- West Yorkshire
- | 01924 863892
- | www.nationaltrust.org.uk
- Free entry with National Art Pass.
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Built on the site of a 12th-century priory in West Yorkshire, Nostell Priory is an elegant 18th-century Palladian mansion set in hundreds of acres of parkland.
Designed and built by James Paine, Robert Adam was later brought in to complete the state rooms and add additional wings. The home of the Winn family for over 300 years, much of the house - from bedrooms to the butler's pantry - is now available to the public, furnished for the most part with original pieces that include an unparalleled collection of Chippendale furniture made especially for Nostell.
Nostell is best known for the elegance of its architecture, set off by the gilded generosity of its interiors. Among the finest of its furnishings are the lacquered pieces of Chippendale, of which the most elaborate is the imposing Library table. The Top Hall, intended as the main entrance and hub of Nostell, is currently furnished with authentic 18th-century fittings, including a striking colza-oil chandelier. Robert Adam's ceilings command attention throughout the house, but perhaps most lovely is the delicate portrayal of Cupid and Pysche in the Tapestry Room, framed in a geometric design.
Comprising more than 4000 books, Nostell is one of the finest National Trust libraries. Housed in the panelled room remodelled in 1766 by Adam and still containing its original Chippendale furniture, it is made up of four smaller collections, united by Charles Winn in the 19th century.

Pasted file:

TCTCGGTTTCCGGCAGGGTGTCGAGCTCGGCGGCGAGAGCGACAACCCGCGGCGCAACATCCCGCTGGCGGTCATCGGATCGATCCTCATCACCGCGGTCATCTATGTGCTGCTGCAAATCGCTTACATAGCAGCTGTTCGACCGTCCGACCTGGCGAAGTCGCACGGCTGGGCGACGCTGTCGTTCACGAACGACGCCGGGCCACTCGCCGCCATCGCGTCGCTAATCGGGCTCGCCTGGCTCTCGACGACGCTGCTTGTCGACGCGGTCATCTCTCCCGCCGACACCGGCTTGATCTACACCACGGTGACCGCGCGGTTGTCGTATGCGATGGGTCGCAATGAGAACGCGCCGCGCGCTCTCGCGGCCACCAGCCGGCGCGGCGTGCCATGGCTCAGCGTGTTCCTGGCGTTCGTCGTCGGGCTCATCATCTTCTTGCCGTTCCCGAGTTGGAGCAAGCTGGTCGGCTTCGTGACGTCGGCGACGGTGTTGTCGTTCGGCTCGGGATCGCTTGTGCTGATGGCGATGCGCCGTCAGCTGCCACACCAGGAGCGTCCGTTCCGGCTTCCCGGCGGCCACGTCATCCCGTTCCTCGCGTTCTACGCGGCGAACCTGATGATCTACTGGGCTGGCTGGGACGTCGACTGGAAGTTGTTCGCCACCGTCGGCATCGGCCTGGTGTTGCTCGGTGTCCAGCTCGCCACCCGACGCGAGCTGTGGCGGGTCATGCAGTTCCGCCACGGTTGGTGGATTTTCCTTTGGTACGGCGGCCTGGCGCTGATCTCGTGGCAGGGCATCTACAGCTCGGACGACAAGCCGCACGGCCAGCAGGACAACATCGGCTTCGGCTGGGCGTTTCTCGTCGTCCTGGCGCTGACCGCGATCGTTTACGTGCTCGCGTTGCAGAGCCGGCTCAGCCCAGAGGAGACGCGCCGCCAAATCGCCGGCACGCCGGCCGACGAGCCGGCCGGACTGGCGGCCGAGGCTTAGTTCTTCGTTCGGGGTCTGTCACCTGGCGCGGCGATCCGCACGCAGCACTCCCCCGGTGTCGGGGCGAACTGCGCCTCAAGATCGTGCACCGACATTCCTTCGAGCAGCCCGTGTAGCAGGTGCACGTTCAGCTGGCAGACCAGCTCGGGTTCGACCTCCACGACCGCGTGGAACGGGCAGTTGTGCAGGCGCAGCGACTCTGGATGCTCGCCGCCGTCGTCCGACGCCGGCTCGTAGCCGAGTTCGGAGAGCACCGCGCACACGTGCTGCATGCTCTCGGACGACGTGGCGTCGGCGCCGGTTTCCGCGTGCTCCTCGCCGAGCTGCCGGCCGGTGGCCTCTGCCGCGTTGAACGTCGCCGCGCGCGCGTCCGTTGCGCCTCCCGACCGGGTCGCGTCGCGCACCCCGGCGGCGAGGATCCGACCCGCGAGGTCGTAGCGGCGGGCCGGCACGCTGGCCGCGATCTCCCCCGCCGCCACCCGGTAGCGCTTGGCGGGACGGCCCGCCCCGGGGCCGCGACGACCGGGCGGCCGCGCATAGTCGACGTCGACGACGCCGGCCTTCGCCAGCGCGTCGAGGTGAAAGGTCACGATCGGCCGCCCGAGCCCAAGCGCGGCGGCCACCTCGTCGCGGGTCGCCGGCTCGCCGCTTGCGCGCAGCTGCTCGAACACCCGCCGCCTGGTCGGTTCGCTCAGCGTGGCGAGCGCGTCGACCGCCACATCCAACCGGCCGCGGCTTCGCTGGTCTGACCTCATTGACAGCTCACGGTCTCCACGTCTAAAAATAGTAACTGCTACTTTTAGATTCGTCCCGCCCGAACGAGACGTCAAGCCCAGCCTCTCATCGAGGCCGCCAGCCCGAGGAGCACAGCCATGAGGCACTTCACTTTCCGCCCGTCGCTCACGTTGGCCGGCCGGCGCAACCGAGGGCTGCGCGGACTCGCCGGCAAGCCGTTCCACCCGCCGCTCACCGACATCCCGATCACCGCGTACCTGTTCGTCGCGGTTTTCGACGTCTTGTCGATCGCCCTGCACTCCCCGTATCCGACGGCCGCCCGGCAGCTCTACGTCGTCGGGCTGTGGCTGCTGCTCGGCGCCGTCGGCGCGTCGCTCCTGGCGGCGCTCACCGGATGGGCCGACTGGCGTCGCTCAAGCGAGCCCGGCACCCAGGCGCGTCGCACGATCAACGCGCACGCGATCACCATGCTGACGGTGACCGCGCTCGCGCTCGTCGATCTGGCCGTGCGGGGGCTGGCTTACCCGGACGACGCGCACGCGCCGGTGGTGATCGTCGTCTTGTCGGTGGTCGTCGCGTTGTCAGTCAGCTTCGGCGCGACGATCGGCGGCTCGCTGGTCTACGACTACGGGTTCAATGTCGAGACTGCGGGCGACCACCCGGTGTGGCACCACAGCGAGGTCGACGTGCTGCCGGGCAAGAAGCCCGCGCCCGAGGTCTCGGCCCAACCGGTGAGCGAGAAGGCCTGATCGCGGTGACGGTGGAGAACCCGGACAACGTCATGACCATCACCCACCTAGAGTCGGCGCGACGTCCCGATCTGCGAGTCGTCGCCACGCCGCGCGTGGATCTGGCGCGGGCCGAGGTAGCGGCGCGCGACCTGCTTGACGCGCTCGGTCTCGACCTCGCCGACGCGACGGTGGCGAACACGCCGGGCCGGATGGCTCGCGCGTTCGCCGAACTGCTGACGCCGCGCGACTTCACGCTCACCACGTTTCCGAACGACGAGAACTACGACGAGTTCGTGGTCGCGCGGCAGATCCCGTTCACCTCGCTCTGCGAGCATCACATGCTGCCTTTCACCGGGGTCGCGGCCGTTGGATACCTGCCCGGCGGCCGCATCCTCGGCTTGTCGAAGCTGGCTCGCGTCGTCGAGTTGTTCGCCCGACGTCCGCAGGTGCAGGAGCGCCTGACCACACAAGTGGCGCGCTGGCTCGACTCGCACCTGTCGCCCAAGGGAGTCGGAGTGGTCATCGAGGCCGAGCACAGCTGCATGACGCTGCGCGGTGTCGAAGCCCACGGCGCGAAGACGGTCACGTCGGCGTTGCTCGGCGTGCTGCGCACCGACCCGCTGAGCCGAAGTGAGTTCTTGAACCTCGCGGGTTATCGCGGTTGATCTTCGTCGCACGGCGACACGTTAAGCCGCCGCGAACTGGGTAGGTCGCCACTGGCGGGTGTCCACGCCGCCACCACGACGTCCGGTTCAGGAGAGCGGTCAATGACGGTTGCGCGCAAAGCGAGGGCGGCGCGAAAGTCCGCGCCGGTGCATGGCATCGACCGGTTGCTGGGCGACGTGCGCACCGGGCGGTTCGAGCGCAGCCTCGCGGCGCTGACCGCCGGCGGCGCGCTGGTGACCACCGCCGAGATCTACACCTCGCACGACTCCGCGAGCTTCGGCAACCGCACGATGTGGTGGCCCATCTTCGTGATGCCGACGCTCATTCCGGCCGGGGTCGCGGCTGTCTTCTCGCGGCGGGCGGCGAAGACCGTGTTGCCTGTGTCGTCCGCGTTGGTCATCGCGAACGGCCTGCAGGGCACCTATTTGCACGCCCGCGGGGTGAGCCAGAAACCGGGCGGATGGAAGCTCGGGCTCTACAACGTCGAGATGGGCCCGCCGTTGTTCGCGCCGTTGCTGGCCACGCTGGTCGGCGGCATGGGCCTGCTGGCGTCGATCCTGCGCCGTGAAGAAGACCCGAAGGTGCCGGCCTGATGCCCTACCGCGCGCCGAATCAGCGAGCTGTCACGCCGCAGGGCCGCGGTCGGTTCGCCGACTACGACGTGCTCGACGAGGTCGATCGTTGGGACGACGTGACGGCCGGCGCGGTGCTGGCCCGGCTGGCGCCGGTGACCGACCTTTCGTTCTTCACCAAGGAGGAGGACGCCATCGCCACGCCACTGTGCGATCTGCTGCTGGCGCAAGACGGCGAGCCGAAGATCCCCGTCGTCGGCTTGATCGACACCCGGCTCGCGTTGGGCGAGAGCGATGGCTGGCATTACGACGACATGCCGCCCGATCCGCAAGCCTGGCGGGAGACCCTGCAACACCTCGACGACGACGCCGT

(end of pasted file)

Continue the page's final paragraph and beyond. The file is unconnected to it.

As well as paintings by Angelica Kauffmann, William Hogarth and the Rowland Lockey's copy of Holbein's lost painting of Sir Thomas More and his family, Nostell's treasures include a longcase clock by John Harrison, and an extraordinarily detailed 18th-century doll's house, furnished down to textiles and cutlery.
Art Funded works
William Hogarth's Scene from Shakespeare's The Tempest, Ferdinand Paying court to Miranda, (funded in 2002) is notable as the first known painting of a scene from Shakespeare. Presented in the manner of a history painting, this one-off work was the result of a commission from Hogarth's loyal patron The Earl of Macclesfield.
Saved for Nostell through an Art Fund campaign, The Procession to Calvary is considered one of the finest surviving works by Pieter Brueghel the Younger. Christ is relocated by the artist to a contemporary Flemish landscape, his slow procession to Calvary (seen in the top right of the canvas) rendered in minute detail.
Set in 300 acres of parkland, a visit to Nostell is not complete without a walk among its landscaped grounds. There is a large lake, forming the centrepiece of walks that take in not only the estate's woodlands and wildflower meadows but also spectacular collections of rhododendrons and azaleas. You can visit the newly restored Obeslisk Lodge as well as Druid's bridge, and for younger visitors there is the rather more contemporary inducement of an adventure playground.
The courtyard at Nostell now houses a new restaurant serving a selection of simple hot and cold meals. In the summer you can eat outside (within calling range of the playground) or picnic in the grounds. There is also a shop selling the usual National Trust selection of books, gifts and educational toys.